The breadth and depth of US economic warfare against North Korea can be summed up in two sentences:
• North Korea is “the most sanctioned nation in the world” — George W. Bush. 
• …”there are few sanctions left to apply.” – The New York Times 
From the moment it imposed a total embargo on exports to North Korea three days after the Korean War began in June 1950, the United States has maintained an uninterrupted regimen of economic, financial, and diplomatic sanctions against North Korea. These include:
o Limits on the export of goods and services.
o Prohibition of most foreign aid and agricultural sales.
o A ban on Export-Import Bank funding.
o Denial of favourable trade terms.
o Prohibition of imports from North Korea.
o Blocking of any loan or funding through international financial institutions.
o Limits on export licensing of food and medicine for export to North Korea.
o A ban on government financing of food and medicine exports to North Korea.
o Prohibition on import and export transactions related to transportation.
o A ban on dual-use exports (i.e., civilian goods that could be adapted to military purposes.)
o Prohibition on certain commercial banking transactions. 
In recent years, US sanctions have been complemented by “efforts to freeze assets and cut off financial flows”  by blocking banks that deal with North Korean companies from access to the US banking system. The intended effect is to make North Korea a banking pariah that no bank in the world will touch. Former US president George W. Bush was “determined to squeeze North Korea with every financial sanction possible” until its economy collapsed.  The Obama administration has not departed from the Bush policies.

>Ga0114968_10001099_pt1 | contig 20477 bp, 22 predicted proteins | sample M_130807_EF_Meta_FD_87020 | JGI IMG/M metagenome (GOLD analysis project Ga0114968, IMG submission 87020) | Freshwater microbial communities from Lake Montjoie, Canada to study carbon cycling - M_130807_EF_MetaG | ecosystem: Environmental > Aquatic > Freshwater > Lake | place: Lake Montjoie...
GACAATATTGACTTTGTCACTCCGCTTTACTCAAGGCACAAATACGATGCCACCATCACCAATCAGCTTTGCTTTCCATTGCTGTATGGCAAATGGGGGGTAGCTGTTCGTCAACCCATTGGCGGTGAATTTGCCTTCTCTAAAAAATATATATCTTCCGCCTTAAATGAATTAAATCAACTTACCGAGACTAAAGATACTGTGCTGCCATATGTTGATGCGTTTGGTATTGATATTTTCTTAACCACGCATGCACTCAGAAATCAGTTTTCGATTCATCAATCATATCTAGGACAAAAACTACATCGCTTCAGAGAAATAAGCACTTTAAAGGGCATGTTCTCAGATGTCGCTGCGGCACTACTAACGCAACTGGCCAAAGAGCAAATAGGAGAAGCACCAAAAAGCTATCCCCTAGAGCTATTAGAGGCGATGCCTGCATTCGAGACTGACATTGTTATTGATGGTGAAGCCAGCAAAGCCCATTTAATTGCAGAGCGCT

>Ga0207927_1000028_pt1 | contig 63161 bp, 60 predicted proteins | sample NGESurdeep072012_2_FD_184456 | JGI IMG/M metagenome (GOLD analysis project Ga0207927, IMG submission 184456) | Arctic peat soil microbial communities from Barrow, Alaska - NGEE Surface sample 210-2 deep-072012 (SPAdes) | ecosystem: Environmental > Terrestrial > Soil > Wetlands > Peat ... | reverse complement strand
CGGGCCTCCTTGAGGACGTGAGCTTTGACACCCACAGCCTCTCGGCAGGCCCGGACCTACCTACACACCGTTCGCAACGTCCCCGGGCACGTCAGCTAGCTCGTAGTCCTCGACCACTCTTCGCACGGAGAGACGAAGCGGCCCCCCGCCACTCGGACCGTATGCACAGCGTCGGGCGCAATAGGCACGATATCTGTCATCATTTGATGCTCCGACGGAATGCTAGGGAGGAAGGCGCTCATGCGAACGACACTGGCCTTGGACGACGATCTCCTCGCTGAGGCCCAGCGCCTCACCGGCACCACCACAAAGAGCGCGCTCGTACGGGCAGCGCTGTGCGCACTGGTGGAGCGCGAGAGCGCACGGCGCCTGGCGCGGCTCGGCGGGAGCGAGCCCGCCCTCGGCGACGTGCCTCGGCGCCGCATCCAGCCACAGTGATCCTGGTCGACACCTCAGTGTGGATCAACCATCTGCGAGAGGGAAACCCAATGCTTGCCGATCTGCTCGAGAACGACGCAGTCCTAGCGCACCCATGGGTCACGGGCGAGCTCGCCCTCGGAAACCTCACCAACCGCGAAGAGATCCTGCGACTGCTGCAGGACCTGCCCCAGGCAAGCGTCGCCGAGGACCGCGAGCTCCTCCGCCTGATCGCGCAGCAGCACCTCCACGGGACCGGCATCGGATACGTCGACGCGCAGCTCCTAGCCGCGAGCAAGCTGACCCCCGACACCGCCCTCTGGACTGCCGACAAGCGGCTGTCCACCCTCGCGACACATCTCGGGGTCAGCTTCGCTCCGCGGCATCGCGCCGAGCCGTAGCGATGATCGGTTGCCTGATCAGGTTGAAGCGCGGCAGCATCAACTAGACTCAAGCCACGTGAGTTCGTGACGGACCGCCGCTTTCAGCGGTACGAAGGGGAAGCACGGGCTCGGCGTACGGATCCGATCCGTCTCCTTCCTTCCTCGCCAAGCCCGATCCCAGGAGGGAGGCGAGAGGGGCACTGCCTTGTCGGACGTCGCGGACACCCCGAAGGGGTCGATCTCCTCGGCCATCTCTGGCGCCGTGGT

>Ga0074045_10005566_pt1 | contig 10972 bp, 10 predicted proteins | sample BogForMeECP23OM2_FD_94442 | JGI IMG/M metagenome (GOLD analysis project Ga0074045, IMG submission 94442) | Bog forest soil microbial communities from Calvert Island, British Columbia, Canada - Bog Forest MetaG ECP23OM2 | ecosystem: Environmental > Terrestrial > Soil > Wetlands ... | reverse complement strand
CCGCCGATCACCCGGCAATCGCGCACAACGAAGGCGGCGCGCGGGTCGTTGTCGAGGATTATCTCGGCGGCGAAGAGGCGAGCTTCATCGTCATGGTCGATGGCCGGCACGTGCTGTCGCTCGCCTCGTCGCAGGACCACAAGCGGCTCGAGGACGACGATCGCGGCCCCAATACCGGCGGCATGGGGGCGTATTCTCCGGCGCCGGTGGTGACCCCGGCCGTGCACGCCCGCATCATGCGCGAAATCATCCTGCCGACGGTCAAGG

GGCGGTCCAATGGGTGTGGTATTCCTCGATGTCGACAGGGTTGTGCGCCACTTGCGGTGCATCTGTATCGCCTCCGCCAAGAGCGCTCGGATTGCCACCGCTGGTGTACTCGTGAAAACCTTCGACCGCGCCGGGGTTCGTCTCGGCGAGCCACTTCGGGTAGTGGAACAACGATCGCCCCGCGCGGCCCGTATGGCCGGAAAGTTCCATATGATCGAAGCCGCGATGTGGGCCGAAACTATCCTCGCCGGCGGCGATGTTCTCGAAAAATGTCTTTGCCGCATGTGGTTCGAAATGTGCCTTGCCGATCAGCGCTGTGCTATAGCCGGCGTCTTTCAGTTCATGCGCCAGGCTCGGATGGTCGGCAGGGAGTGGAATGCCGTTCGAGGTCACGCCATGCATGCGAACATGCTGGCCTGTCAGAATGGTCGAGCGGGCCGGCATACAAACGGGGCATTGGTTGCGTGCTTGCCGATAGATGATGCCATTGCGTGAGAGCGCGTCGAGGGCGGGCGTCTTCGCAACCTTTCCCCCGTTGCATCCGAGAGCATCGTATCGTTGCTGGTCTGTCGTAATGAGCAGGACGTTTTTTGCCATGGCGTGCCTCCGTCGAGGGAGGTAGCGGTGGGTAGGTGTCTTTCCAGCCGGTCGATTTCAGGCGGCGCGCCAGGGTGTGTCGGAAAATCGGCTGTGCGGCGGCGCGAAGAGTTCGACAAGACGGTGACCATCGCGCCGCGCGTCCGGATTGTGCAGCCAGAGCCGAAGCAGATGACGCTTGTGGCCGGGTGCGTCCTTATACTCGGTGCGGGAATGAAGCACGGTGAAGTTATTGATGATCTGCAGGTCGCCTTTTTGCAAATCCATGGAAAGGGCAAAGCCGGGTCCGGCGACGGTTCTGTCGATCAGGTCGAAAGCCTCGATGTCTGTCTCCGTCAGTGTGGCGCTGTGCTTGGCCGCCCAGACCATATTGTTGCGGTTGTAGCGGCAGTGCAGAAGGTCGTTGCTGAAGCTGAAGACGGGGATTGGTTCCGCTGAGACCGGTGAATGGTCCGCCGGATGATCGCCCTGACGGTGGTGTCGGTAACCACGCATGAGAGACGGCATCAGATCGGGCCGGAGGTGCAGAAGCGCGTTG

Washington has also acted to sharpen the bite of sanctions, pressing other countries to join its campaign of economic warfare against a country it faults for maintaining a Marxist-Leninist system and non-market economy.  This has included the sponsoring of a United Nations Security Council resolution compelling all nations to refrain for exporting dual-use items to North Korea (a repeat of the sanctions regime that led to the crumbling of Iraq’s healthcare system in the 1990s.) Washington has even gone so far as to pressure China (unsuccessfully) to cut off North Korea’s supply of oil. 
Drawing the appropriate lesson
On the day Baghdad fell to invading US forces, John Bolton warned Iran, Syria and North Korea to “draw the appropriate lesson from Iraq.”  There can be no doubt that Pyongyang drew a lesson, though not the one Bolton intended. The North Koreans did not conclude, as Bolton hoped, that peace and security could be achieved by relinquishing WMDs. Instead, the North Koreans couldn’t fail to grasp the real lesson of the US assault on Iraq. The United States had invaded Iraq only after Saddam Hussein had cleared the way by complying with US demands to destroy his weapons of mass destruction. Had he actually retained the weapons he was falsely accused of hiding and holding in reserve, the Americans would likely have never attacked.